Springfield Police officer suspended, pleads not guilty to 9 criminal charges


A police officer has been suspended after pleading not guilty in Springfield District Court on Thursday, to nine criminal charges including assault and battery causing serious bodily injury, and conspiracy.

According to State Attorney General Maura Healey’s Office, 54-year old Jose Diaz was released without bail after pleading not guilty at his arraignment.

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Diaz is facing four counts of assault and battery with a dangerous weapon, one count of assault and battery causing serious bodily injury, three counts of assault and battery and one conspiracy charge.

These charges come from an off-duty incident that took place nearly four years ago. Four men allege they were assaulted by off-duty Springfield police officers, including Diaz.

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The Hampden County District Attorney’s office declined to file any criminal charges in February of last year, saying the charges would depend on a positive identification of the assailant or assailants, and “no such identification has been made”. But the State Attorney General’s office brought the charges against Diaz and said this is an active and ongoing investigation.  

Springfield Police Spokesman Ryan Walsh told 22News Diaz was been suspended without pay for five days, and will be placed on administrative leave.  In a statement, Walsh said, “this is very troubling, as our police officers are sworn to enforce our laws, not break them.”

Full statement below:

In a statement to 22News, Springfield Mayor Domenic Sarno said:

Again this is very troubling, as our police officers are sworn to enforce our laws, not break them. Any officer that breaches the public trust should be prosecuted to the fullest extent of the law – ‘let the chips fall where they may’. From the beginning of this incident Commissioner Barbieri, City Solicitor Ed Pikula, Labor Relations Director Bill Mahoney and I have worked with all outside authorities to pursue this case, even bringing in independent counsel and retired Judge Bertha Josephson to hear this case before our citizens Community Police Hearing Board (CPHB). This reflects unfairly on the vast majority of our brave and dedicated police officers, who put their lives on the line protecting our citizens, day in and day out. Whether on-duty or off-duty our police officers must wear their badge not only with courage but just as important with honor, integrity, and professionalism. The reform efforts initiated by Commissioner Barbieri are ongoing and will continue in order to maintain the public’s faith and trust.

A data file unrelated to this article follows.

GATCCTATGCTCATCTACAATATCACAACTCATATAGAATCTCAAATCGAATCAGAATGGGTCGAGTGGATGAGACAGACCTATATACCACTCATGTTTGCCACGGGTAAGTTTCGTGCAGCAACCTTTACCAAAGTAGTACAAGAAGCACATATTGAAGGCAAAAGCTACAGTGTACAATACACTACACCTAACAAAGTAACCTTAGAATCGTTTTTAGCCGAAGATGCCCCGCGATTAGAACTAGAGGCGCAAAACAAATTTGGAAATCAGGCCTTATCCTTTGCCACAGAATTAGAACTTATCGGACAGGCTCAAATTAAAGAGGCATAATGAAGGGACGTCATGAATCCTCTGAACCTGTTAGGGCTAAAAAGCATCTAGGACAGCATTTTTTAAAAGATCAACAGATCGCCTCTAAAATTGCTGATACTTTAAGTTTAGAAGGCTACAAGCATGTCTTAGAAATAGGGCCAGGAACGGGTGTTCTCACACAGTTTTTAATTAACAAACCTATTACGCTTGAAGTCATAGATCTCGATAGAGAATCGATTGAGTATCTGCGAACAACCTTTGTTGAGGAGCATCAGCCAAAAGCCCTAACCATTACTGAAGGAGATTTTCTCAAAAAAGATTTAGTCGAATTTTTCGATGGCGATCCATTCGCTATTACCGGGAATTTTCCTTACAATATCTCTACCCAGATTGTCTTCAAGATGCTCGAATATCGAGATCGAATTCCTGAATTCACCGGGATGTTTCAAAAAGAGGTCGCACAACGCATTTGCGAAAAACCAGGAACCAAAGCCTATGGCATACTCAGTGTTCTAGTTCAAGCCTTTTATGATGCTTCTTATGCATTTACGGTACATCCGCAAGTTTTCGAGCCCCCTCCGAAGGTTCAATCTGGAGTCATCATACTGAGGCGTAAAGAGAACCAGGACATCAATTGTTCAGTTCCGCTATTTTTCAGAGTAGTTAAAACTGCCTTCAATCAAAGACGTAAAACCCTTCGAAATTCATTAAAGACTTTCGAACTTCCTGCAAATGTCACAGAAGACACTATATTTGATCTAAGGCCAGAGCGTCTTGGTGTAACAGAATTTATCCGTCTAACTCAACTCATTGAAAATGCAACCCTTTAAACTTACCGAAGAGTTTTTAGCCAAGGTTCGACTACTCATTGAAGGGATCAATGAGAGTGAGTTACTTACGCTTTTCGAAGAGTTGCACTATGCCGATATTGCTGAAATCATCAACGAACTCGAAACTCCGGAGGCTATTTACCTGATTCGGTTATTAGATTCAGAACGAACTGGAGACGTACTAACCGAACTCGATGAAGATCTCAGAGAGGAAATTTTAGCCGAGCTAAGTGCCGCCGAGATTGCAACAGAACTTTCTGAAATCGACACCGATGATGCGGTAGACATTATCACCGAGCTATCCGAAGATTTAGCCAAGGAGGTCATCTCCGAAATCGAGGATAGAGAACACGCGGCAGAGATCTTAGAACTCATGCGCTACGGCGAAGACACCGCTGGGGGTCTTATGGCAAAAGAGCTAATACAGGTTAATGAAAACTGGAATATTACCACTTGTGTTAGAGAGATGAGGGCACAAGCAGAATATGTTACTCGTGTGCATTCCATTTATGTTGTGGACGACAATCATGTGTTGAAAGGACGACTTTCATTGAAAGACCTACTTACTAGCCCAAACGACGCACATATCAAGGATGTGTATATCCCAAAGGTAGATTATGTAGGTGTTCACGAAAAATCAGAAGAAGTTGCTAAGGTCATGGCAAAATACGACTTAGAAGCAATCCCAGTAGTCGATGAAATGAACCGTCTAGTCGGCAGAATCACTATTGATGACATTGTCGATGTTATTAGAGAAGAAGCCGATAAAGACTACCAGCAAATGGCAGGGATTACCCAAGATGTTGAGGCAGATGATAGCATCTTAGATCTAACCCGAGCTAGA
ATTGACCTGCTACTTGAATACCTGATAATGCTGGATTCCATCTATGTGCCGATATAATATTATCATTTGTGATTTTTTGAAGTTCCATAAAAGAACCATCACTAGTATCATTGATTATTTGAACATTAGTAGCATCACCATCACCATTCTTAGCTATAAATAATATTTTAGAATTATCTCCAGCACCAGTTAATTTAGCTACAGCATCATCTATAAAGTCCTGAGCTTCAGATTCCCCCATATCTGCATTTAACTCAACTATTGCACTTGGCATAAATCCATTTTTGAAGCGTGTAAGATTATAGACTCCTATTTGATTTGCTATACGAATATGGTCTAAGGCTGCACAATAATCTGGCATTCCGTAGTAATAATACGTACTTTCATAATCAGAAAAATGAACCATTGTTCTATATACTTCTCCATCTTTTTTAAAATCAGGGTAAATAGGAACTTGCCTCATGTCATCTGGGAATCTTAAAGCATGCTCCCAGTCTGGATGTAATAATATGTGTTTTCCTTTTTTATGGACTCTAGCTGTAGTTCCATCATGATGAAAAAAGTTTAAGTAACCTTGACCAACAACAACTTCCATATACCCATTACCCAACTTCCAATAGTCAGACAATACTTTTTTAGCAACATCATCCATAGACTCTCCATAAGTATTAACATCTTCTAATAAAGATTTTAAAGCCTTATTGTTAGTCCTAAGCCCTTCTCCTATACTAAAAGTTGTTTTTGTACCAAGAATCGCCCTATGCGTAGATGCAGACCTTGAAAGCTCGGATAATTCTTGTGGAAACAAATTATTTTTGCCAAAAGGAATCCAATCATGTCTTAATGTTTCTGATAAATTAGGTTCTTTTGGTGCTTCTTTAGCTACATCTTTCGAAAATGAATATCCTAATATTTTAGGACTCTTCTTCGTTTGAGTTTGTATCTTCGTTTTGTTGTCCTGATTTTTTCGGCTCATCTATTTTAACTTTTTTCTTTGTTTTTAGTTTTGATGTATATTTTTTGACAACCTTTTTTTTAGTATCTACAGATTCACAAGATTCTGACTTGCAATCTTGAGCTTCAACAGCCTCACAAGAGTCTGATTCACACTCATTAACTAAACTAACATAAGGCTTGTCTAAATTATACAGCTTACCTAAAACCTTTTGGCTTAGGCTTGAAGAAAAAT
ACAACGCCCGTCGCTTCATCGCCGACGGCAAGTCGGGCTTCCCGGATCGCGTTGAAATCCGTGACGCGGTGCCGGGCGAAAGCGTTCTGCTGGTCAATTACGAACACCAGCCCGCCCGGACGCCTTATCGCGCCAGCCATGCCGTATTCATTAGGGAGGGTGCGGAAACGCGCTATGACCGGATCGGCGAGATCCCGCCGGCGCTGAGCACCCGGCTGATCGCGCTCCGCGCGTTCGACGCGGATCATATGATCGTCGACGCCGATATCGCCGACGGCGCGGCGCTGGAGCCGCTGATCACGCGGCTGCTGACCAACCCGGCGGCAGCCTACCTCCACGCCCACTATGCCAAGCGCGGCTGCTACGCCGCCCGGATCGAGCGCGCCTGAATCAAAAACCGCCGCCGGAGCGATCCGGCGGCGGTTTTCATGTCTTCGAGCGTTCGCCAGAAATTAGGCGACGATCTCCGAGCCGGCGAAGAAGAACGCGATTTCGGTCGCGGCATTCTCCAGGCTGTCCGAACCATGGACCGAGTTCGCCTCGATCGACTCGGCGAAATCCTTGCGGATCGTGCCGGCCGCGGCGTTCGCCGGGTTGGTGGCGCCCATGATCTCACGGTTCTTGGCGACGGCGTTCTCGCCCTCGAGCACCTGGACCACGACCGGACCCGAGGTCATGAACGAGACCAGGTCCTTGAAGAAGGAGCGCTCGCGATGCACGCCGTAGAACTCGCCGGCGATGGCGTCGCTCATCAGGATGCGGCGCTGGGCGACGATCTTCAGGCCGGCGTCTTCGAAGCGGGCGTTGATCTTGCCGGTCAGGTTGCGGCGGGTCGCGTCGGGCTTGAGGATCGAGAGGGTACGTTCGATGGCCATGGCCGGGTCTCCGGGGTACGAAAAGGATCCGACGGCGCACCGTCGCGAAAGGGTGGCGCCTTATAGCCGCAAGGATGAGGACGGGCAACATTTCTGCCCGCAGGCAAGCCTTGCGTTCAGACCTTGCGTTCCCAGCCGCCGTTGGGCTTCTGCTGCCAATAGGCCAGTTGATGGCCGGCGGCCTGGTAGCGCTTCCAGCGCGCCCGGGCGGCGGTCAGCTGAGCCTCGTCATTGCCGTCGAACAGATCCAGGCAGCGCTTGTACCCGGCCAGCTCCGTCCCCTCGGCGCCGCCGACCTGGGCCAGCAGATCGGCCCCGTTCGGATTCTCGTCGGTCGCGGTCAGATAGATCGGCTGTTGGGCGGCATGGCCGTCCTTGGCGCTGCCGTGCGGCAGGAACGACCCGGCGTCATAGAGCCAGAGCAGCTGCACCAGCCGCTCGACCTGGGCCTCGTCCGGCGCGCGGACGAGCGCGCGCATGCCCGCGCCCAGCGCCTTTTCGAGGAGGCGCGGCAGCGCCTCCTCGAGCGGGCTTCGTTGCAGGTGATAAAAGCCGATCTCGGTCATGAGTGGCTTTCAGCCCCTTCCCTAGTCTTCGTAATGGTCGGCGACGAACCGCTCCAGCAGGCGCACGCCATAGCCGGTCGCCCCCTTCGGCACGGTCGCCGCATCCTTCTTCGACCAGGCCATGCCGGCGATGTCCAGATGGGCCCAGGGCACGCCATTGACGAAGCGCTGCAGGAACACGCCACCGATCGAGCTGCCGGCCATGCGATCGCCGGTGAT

“I feel like Springfield cops have been pretty good as far as not getting in trouble, but people are people,” said Edward Gearing, a Springfield resident. “There’s always one or two bad apples. Always”

A conviction on even just one of the most serious of these charges in district court could result in a maximum of two and a half years in jail.

The State Attorney General’s office and the FBI are still investigating the incident.

Diaz is due back in court February 8.

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